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Sri Lanka the loser by delaying CEPA agreement with India says Indian Envoy

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by Mario Andree

Time was not in Sri Lanka’s favour as it stands to lose major opportunities with India seeking to finalise comprehensive economic partnership agreements (CEPA) with other nations, the Indian High Commissioner in Colombo Ashok K. Kantha said.

President Mahinda Rajapaksa and Prime Minister Manmohan Singh-pic: PTI

“The governments of both countries have not had enough dialog to rectify and finalise the agreement.

“Despite several issues and internal turbulence, India was looking at strengthening the economic partnership with Sri Lanka, however the two countries have had no active dialog to support the agreement,” he said speaking at a recent forum.

Kantha invited the Sri Lankan government and the private sector to discuss any issues on the CEPA, saying that the Indian government was ready to support the country.

With no foreseeable solution for the western economic crisis, the two countries had to look at each other for economic links, he said.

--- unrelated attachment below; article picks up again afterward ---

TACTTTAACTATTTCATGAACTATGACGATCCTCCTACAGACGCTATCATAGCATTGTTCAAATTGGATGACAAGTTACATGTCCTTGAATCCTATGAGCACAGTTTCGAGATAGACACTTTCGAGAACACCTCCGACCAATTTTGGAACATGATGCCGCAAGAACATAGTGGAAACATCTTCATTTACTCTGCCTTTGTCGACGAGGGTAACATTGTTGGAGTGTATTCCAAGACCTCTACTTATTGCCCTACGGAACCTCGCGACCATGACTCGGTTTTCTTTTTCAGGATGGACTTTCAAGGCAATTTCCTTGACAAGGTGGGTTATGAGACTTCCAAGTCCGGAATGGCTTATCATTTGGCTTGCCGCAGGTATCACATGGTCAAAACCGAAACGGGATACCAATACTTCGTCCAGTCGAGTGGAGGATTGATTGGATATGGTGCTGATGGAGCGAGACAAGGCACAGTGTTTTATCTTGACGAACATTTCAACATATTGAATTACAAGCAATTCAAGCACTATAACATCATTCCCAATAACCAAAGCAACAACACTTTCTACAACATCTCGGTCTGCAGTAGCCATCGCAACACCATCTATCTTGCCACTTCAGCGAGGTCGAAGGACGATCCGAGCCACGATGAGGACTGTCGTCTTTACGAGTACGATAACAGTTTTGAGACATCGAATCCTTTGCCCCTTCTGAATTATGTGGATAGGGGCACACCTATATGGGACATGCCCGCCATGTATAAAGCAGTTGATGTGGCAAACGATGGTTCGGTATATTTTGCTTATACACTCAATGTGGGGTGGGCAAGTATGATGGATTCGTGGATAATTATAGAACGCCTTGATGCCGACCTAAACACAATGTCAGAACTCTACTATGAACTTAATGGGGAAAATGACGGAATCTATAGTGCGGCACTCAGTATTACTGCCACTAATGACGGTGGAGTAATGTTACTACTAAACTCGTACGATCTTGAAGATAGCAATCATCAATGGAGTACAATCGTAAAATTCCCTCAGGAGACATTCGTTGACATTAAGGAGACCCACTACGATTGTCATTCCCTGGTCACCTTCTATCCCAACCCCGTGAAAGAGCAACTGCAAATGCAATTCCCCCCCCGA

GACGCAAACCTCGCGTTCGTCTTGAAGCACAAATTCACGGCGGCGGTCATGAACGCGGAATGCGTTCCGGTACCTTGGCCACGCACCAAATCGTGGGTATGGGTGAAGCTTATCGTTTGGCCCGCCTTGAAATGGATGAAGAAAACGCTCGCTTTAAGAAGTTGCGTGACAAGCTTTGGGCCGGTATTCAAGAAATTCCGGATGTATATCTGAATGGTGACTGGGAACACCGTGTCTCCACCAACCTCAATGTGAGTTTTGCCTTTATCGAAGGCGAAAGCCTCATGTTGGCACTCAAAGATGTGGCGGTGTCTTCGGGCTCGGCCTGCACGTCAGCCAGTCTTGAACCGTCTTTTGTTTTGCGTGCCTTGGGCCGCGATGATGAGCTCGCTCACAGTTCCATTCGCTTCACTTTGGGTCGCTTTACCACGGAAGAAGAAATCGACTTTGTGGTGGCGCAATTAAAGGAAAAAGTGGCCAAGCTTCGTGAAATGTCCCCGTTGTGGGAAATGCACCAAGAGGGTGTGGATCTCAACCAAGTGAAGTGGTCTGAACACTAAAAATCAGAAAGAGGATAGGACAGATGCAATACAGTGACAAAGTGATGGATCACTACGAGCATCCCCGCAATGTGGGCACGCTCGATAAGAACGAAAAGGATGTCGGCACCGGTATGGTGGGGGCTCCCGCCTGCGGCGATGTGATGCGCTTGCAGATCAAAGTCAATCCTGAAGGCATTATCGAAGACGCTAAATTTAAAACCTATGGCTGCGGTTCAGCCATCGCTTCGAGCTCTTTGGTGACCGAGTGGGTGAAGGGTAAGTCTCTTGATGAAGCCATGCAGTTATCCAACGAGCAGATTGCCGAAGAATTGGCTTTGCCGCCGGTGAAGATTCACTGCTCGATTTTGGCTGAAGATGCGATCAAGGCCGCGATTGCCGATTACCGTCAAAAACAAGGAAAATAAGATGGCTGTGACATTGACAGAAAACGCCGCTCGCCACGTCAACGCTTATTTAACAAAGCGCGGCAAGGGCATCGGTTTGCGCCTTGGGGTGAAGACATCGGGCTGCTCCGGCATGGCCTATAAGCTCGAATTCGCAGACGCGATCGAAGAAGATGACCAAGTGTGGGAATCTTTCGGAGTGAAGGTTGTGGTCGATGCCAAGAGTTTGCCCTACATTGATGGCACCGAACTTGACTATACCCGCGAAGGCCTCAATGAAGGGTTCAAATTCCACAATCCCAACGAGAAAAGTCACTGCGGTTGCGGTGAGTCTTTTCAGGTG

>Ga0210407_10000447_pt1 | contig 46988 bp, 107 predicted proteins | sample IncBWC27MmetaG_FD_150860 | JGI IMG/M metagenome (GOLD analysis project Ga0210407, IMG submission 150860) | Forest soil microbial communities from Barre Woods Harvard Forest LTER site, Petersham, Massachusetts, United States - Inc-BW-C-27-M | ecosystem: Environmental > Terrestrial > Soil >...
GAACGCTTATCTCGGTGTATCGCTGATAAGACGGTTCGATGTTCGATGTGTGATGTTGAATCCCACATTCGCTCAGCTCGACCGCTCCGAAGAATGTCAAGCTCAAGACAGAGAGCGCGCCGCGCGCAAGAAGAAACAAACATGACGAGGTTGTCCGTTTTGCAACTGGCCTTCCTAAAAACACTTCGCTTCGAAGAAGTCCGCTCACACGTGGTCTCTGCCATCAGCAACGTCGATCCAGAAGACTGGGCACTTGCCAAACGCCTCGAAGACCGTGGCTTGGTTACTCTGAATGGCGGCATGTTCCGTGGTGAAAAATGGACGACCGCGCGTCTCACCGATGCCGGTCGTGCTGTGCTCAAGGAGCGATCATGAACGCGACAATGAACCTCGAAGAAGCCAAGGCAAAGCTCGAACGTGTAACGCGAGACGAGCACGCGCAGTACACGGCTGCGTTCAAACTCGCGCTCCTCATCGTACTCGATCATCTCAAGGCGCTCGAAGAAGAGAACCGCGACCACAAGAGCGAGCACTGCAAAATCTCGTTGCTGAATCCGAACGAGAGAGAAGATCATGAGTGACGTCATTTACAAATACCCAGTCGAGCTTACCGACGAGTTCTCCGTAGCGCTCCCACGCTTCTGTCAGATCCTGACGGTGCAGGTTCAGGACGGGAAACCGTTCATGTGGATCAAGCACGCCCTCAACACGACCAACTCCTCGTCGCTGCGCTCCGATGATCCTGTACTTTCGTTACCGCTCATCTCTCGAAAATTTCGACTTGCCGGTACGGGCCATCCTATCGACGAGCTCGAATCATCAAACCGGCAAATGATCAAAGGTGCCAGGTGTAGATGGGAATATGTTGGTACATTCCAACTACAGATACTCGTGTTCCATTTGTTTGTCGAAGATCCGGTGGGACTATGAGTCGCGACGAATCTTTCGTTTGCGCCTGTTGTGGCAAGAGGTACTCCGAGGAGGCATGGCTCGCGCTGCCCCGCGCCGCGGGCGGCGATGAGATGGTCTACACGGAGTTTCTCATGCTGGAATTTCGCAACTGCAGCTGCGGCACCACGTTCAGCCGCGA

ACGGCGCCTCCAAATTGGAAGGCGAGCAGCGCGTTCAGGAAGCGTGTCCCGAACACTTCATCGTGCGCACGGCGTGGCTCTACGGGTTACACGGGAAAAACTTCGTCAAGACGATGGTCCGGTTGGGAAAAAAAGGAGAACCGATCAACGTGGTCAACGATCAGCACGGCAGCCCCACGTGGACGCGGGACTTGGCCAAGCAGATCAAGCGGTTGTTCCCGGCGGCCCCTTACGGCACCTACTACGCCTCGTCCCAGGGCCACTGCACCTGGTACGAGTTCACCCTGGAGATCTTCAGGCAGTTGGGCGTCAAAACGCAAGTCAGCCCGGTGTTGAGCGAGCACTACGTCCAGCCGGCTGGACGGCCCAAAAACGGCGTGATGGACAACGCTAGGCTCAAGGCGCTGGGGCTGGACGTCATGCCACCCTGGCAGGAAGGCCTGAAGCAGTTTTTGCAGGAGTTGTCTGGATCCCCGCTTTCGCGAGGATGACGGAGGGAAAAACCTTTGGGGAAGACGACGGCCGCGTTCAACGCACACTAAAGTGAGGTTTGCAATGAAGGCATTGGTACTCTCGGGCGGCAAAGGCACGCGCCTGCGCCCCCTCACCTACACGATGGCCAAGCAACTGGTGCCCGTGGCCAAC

“However, Sri Lanka seems to be taking its own time which would cost the country several benefits.”

He said India was looking at signing several other agreement’s in the region for stronger economic partnership which could cost Sri Lanka many opportunities if the country did not act fast.

“Despite the trade outlook not being favorable, India was ready to support Sri Lanka develop the economy, however it Sri Lanka needs to take the lead and call on necessary amendments to strengthen the relationship further and India was ready to open up,” he said.

Trade between the two countries have dropped considerably with imports from India to Sri Lanka down 12 percent and exports down 9 percent with the India-Sri Lanka Free Trade Agreement not being fully utilized.

He said despite several issues would have supported trade between the two countries, India was in the process of working on removing several caps imposed on imports from Sri Lanka.

According to the High Commissioner, both countries have taken the current system for granted and was not working towards a stronger economic partnership, which would benefit both countries GDP to grow. courtesy: The Island

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